Antrisch - Expedition I: Dissonanzgrat


Key Facts

Country: 🇩🇪

Genre: Atmospheric Black Metal

Release Date: 8th April 2021

Record Label(s): Independent

Band Members

Maurice Wilson - Vocals

Robert Falcon Scott -  Guitars

Отто Шмидт - Bass

Игорь Дятлов  - Drums

Antrisch - Aufbruchsignale

Rating (out of 5🤘): 🤘🤘🤘🤘🤘
Favourite Track(s): Aufbruchsignale, Stirnschlag, Firnfeldkonfrontation, Gipfelfieber

The arctic and antarctic will always be the final frontier of human endurance. The vast and cold tundras are inhospitable and unwelcoming to all those who dare to venture there. Whilst us mere mortals will never even consider venturing physically to the freezing northern and southern points of the earth, but we always have an imagined notion of what it is like. Inspired by the world-famous South Tyrolean mountaineering legend Reinhold Messner, who published the dialectical term 'antric light' (which stands for 'strange, secretly, uncanny') Würzburg's Antrisch are here to give us a glimpse at what those early expeditions were like. The extreme and unforgiving landscape is captured perfectly, whilst capturing a wide range of complex, adrenaline fuelled and fear driven emotions. Considering black metal is extreme music, it is amazing to think that something like arctic exploration hasn't been covered thematically before, after all, it is the most extreme environment on the planet. 

Antrisch fuse together elements of doom, black and progressive metal alongside chilling dark ambient synths to truly capture the environment that they have placed their music in. From the very first minute you are left with a constant chill down your spine, as it feels like the band gave carved out the grim, isolated and chilling atmosphere out of a glacier. Nothing captures this more than the dark ambient section in Stirnschlag, the swelling and moving synth passages accompanied by a solemn guitar and solitary vocals echoing into the icy void. Using various sound effect recordings of antarctic winds also help capture the bleak frontier that these explorers faced, leading to an emotional response of hopelessness yet the band have captured a strange beauty in the cold isolation. Conjuring up vivd imagery of ice peaks, and the constant white sheet that faces you, there is something pristinely beautiful in that, something so pure yet so deadly. There is a surprising amount of groove throughout the album, that continually evolves the longer the songs go on, bringing something fresh to the progressive metal chugged riff (i.e. something more than the Meshuggah special). This progressiveness is a gift that keeps giving, as with each listen through you detect something new, this is best demonstrated in Firnfeldkonfrontation. The black metal elements seemed to have been influenced from multiple sources, and have been moulded into something distinctly unique. Whilst it does still contain the usual discordant chaos, it is still intensely melodic in its approach. Using the discordance as a melodic device that supplements the ambient sections is quite a skill, and adds to the atmopsheric grandeur of the songs. With the lyrics being in German, the harsh and aggressive tones give the music a real bite, as if Maurice Wilson was spitting spear pointed icicles at you. The vocals themselves have such a strong emotiveness about them, highlighting the struggle to fight the cold in various sections but also the raging fear of having to deal with such a dangerous challenge. That in itself is intensely moving. Considering the band only came together last year, there is a considerable cohesiveness to the EP, which is a testament to the band's superior musicianship. Everything feels carefully calculated and executed perfectly, to deliver the full devastating force of the concept at hand. Which feels very similar to the approach that Ukrainian band 1914 utilise when they work with the various aspects of the World War I themes and concepts. Overall, the EP does an expert job at capturing the ravishing grimness, haunting beauty and primal human fear that surrounds the polar caps. With its highly atmospheric approach, you will become full immersed in this stunning debut album from Antrisch.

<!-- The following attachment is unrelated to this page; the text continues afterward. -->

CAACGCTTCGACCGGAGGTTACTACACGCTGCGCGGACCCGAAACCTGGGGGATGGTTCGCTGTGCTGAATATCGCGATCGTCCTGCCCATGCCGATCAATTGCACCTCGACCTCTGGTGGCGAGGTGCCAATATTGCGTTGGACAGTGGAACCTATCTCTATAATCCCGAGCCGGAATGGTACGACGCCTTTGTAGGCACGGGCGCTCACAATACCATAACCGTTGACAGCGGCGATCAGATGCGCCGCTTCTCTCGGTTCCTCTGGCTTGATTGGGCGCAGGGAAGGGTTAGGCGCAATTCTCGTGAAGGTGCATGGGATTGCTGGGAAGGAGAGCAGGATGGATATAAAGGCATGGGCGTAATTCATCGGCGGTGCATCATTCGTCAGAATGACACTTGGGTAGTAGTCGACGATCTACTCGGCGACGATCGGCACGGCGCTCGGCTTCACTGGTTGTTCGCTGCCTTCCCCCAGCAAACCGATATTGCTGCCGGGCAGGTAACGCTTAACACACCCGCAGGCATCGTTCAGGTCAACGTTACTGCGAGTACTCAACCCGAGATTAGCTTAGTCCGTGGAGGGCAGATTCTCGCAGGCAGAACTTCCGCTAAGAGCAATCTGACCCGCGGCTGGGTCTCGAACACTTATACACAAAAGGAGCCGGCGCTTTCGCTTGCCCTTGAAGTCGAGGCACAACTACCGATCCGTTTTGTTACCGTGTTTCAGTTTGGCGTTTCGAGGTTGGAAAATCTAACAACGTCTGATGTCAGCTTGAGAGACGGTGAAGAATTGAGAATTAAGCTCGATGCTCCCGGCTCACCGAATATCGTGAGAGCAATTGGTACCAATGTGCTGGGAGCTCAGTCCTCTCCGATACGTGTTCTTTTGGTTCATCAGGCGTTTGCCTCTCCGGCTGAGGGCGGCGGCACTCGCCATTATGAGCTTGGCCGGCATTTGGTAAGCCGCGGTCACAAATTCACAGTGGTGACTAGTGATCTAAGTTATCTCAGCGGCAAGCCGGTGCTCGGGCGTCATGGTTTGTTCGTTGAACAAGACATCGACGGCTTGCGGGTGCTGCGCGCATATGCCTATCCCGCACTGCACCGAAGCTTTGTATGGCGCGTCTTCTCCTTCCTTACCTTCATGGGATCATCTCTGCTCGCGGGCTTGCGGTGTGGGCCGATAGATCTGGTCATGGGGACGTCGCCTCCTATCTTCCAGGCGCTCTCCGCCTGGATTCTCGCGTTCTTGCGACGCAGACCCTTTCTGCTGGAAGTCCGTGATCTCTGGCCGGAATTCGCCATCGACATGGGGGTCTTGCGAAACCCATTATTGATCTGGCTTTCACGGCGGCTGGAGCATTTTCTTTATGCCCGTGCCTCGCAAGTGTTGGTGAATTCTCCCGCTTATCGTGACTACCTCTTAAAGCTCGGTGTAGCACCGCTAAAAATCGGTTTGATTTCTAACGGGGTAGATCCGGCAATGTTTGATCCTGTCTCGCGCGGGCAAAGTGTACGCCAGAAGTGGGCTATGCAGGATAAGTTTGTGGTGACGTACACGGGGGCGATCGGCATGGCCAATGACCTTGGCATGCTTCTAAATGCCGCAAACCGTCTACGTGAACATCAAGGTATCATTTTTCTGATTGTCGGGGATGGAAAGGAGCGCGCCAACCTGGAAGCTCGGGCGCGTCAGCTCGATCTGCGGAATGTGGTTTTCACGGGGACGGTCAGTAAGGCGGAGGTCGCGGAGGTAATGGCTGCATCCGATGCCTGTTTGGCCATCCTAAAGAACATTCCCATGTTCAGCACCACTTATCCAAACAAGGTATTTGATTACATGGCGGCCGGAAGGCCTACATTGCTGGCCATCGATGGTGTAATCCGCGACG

The EP's production is just as captivating as the compositions themselves. Constantly shifting dynamic and textures exudes a strong and rich complexity, that captures all the subtle nuance as well as the strong and chaotic nature of the concept. The rhythm guitar tones are well balanced in the mid and low end, working well with the tightly controlled bass to deliver a gut punch in the riff department. The lead guitar tones are fairly sharp, there has been a creative use of panning so that it feels like the melodies are moving on the arctic winds. The kick is thunderous, with a really punchy thump that cuts through the mix, woe betide your skull when the blast beats hit. The snare has sharp snap that cuts through with devastating effect. The evolving pad synths add some extra texture and are constantly moving underneath the chaos throughout the EP. Overall, the mix is just as intense as the music itself, expansive but contradictorily  claustrophobic as you are confined to the clothes on your back for warmth and the cold closes in around you. 

If you fancy joining these intrepid daredevils in the artic tundras on their first expedition, save the 8th April in you expedition log as Expedition I: Dissonanzgrat is due for digital release on 8th April.


Popular This Week

The Fjordhammer Weekly Listening List (27th July 2021)

Hulder - Godslastering: Hymns Of A Forlorn Peasantry

Nordjevel - Fenriir

Tvinna - One In The Dark

Mork - Katedralen